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Finding Research Resources

This guide will aid in finding a variety of information types including reference, scholarly articles, images and other media.

Instruct: Evaluating Information & Bias

Evaluating Information & Bias

This module covers the basics of evaluating resources for authority, accuracy, and other criteria.

For Students

Do you need to send a quiz to your professor? Follow these steps

Step 1. Complete Quiz

Step 2. Click "Get Scores"

Step 3. Enter your Professor's email

Step 4. Click "Email My Results"

For Faculty

Library Resources

evaluate & decide

Most college-level assignments expect you to take a critical view of all your sources, not just those you may have found online. It is always important to consider whether the authors of what you are reading are properly qualified and present convincing arguments. Because your time for careful reading is limited, try to skim through your sources first to decide whether they are truly helpful. Once you have chosen your best sources, read the most relevant ones first, leaving the more tangential material aside to use as background information.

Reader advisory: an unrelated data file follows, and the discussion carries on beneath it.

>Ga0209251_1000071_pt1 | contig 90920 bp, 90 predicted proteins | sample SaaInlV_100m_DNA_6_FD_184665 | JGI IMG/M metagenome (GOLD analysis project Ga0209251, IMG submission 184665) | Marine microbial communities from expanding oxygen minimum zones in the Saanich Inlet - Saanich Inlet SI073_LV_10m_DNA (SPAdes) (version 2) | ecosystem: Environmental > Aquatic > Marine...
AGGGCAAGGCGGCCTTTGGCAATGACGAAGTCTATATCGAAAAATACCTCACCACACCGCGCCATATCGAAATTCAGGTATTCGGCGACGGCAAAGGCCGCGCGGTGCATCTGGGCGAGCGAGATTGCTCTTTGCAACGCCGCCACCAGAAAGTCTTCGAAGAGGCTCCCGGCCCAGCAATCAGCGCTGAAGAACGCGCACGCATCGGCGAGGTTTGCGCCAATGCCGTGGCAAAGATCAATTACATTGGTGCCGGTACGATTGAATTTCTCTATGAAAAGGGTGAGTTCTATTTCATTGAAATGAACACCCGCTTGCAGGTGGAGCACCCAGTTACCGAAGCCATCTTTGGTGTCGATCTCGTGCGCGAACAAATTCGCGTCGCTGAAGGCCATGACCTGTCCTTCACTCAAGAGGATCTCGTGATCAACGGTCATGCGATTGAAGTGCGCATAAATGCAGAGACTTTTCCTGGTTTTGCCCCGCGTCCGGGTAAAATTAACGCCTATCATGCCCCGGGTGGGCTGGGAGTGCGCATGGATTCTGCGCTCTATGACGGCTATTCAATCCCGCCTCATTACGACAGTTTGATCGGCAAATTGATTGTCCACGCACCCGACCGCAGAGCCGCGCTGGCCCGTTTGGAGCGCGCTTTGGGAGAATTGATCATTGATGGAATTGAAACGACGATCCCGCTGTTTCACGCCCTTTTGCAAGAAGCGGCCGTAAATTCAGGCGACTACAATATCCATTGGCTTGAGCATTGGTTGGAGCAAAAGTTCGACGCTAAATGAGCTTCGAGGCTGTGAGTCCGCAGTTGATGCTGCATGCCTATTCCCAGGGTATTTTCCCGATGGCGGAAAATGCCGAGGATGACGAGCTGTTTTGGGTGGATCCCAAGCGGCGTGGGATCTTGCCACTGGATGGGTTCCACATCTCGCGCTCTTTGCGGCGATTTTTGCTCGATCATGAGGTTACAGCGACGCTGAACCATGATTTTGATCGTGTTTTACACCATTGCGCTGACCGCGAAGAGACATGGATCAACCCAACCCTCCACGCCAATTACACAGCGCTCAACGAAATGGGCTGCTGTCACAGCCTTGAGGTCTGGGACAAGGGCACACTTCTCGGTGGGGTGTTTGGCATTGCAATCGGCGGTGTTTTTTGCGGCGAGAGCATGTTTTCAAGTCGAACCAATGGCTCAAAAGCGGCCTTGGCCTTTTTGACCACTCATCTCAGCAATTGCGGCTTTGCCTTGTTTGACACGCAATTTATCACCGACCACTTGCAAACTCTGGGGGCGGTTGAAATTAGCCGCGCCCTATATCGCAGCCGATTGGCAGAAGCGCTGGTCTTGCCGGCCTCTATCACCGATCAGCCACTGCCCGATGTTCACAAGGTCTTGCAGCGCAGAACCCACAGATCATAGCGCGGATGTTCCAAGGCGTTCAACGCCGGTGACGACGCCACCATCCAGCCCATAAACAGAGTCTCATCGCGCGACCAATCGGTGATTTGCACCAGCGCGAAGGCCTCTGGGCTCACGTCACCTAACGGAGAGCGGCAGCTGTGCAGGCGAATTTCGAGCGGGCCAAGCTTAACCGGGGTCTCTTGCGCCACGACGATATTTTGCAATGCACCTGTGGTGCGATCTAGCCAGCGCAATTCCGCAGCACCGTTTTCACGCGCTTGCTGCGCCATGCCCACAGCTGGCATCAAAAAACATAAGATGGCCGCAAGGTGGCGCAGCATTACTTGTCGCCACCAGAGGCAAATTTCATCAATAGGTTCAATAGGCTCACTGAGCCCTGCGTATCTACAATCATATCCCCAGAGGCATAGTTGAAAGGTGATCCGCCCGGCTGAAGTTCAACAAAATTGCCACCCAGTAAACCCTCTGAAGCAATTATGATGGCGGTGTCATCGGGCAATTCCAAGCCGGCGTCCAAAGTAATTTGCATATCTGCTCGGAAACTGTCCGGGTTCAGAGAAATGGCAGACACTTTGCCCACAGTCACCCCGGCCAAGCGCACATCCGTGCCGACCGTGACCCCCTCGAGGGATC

Learning to identify scholarly (often known as "peer-reviewed") and non-scholarly sources of information is an important skill to cultivate. Many databases provide help with making this distinction.

Additionally, Ulrich's Directory of Publications is a database that can be searched to check to check the publication type (scholarly, refereed, magazine, etc).

If you are using the internet for research, it is especially important to evaluate the accuracy and authority of the information you find there.